Editor's note: Karen Dolan, a fellow at the Institute for Policy Studies, a liberal think tank, is studying alternative metrics to the gross domestic product, such as Maryland's Genuine Progress Indicator. She is the policy director of a new economic hardship initiative spearheaded by best-selling author Barbara Ehrenreich that will tell the stories of the millions of Americans battered by the Great Recession.
(CNN) -- "I'm not concerned about the very poor." Oops. Mitt Romney messed up. Again. This was a bigger "oops moment" for Romney than when he said a few weeks ago that the $374,327 he earned in speakers' fees over the course of 12 months amounted to "not very much." It was bigger than "I like being able to fire people." It was the biggest since he blurted out that corporations are people, my friend" at the Iowa State Fair.
Call it a Freudian slip, call it overconfidence emerging from a big win in the Florida Republican primary, call it a classic, out-of-touch-sounding "Rich Romney" gaffe. It may be all of those things, but this comment represents a scripted piece of the Romney campaign strategy. He hopes to co-opt an Obama campaign message aimed at appealing to the middle-class voters each will need in the general election.
Did his inept remark reflect a poor understanding of this position except as an election strategy? One has reason to wonder. Whether it's policies that affect poor Americans, women, immigrants or the nation's ever-shrinking middle class, one gets the uneasy feeling that the positions Romney recites are crafted for political gain rather than from a sense of conviction about what is good or bad for this country.
Why? On abortion, for example, the former Massachusetts governor supported the right to choose and a greater role for government in helping spread access to health care -- which won him votes in that liberal state. But he shed those positions when they would prevent him from attracting conservative Republicans on a national stage. He has famously and repeatedly done similar turnabouts, most recently when he faced Florida's Latino primary voters with a kinder, gentler version of his previously anti-immigrant rhetoric.
Of course, a conservative political candidate trying to both woo a big-government-averse base and appeal to general-election moderates would focus on the middle class. We may even understand when particularly cynical politicians tune their strategies toward higher-income Americans, who tend to vote in greater numbers than lower-income folks. But what is far more puzzling is the reason Romney gave CNN's Soledad O'Brien for what sounded very much like callous disregard for the poorest Americans. "I'm not concerned about the very poor," he said. "We have a safety net there. If it needs a repair, I'll fix it."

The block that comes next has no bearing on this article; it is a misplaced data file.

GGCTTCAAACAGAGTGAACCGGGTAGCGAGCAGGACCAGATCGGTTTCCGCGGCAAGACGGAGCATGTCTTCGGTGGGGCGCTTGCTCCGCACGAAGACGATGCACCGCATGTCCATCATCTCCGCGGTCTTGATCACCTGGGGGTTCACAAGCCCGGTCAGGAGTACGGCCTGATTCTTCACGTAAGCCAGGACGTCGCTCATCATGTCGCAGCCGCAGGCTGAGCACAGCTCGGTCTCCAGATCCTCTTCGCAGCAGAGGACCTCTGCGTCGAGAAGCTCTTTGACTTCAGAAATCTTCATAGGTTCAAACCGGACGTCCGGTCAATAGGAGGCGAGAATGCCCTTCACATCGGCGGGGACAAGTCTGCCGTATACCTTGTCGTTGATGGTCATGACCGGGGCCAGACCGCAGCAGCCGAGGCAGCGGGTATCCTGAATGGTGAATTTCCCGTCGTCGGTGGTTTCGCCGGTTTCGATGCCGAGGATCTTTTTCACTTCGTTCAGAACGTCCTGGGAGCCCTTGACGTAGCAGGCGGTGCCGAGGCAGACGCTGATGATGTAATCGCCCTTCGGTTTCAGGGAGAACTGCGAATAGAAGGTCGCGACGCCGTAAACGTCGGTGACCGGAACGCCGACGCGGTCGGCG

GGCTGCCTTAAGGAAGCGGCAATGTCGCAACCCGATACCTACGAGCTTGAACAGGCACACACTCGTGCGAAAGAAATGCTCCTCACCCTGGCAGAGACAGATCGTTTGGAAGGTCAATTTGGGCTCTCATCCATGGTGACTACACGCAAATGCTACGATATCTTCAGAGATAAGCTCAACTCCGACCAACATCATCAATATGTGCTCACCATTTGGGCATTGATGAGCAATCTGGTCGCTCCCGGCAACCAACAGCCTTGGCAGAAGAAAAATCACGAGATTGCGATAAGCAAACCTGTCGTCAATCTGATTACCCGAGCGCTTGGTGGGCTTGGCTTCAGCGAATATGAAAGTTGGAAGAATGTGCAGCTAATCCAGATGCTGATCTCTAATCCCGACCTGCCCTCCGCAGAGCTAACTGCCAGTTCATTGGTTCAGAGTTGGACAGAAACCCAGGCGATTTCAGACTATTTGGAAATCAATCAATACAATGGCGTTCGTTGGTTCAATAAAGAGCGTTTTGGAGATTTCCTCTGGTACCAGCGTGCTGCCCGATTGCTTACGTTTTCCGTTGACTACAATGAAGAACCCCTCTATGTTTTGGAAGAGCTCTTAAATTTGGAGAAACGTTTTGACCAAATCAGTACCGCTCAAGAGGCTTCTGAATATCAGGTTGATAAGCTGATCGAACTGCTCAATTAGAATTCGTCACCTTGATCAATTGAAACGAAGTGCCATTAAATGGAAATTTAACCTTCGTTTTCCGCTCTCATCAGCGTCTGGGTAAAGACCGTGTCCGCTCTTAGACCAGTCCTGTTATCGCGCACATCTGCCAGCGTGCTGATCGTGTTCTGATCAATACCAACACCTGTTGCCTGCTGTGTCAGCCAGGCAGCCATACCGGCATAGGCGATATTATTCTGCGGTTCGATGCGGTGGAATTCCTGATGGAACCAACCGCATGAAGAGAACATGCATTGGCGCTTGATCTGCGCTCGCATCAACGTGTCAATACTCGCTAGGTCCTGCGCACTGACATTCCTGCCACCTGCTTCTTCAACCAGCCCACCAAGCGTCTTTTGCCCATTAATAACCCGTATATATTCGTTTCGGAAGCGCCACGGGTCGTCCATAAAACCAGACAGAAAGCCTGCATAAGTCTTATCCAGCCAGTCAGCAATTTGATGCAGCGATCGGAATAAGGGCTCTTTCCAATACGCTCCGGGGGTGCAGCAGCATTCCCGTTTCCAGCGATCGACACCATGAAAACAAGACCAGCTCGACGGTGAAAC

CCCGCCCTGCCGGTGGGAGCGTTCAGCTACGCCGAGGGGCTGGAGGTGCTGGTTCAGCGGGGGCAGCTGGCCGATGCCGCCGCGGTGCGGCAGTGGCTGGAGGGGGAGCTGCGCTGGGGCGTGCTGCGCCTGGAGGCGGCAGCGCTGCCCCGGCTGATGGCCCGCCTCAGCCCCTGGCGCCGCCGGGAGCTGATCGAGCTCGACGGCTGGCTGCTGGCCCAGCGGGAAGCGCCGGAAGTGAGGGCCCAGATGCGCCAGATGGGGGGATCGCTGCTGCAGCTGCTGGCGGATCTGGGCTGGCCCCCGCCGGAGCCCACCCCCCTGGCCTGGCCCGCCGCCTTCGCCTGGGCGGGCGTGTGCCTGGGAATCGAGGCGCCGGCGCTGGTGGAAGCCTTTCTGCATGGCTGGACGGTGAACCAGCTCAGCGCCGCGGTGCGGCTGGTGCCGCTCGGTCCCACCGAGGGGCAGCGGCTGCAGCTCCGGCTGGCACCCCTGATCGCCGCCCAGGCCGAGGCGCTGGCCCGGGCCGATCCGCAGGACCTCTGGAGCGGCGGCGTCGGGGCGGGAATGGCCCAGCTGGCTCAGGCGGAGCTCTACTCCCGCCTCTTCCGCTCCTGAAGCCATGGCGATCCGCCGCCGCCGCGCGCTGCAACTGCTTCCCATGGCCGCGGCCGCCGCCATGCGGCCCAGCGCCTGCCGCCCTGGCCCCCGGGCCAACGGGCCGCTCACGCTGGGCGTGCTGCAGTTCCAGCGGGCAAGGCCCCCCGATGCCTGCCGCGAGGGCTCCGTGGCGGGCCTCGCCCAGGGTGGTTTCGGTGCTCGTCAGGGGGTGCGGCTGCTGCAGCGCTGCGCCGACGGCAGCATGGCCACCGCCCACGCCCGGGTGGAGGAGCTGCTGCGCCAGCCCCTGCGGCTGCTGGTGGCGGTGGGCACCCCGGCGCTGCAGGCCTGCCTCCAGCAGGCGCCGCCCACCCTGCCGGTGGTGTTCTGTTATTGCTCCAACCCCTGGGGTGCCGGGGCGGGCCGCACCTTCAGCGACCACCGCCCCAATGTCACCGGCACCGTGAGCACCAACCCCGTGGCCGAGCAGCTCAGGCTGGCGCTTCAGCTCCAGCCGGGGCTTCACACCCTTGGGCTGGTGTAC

Actually, if you look at Romney's policy agenda, you will see that "fixing it" could not be further from his plan, unless it's doublespeak for "eviscerating it." Romney calls for immediate across-the-board cuts in nonsecurity discretionary spending. That would mean slashing the budget for many of the programs that comprise our safety net, by 5%, according to his spending proposal. These cuts would come on top of the 17% cut already affected by this summer's Budget Control Act.
Further, according to analysis from the Center on Budget and Policy Priorities, his proposals to cap total spending at 20% of gross domestic product, along with increasing already bloated military spending, cutting taxes and pursuing a balanced budget, would necessitate enormous cuts to vital programs. "The cuts would measure 21% in 2016 and 36% in 2021," the center said. "If policymakers exempted Social Security from the cuts and then cut all other nondefense programs by the same percentage, the cuts would rise to 30% in 2016 and 54% in 2021."
Funding could all be gutted that helps low-income students afford college with Pell grants, enables low-income women and their children to eat a more nutritious diet, covers the cost of the highly successful Head Start early-education program and pays for job training, housing assistance and veterans' health care.
In short, Romney's plan would incinerate the very safety net that he claims to be his excuse for expressing no interest in addressing the needs of the "very poor." Oh, and how poor are the poorest 5% or 10% of Americans he seemed to be referring to, exactly? Even the census, which tracks household income for all Americans, doesn't say with precision, although it does note that households with annual income of $15,000 or less made up 13.7% of our population in 2010. I don't know about you, but I'm concerned about them.
If Romney's lack of concern about the very poor came with a real plan indeed to fix a tattered safety net so that poverty rates could begin to decrease, he might be less vulnerable to the charge of being out of touch with voters. But as long as his gaffes and policy prescriptions continue to belie either a lack of understanding of the economic plight of Americans or a cynical political calculation that both ignores and will exacerbate that plight, Romney will go the way of his fellow "oops"-prone 2012 presidential candidate.
When he joins the ranks of the also-rans, don't worry about him. Given that his net worth is somewhere between $85 million and $264 million, if anyone in America has a "very ample" safety net to fall back on, it's Mitt Romney.
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The opinions expressed in this commentary are solely those of Karen Dolan.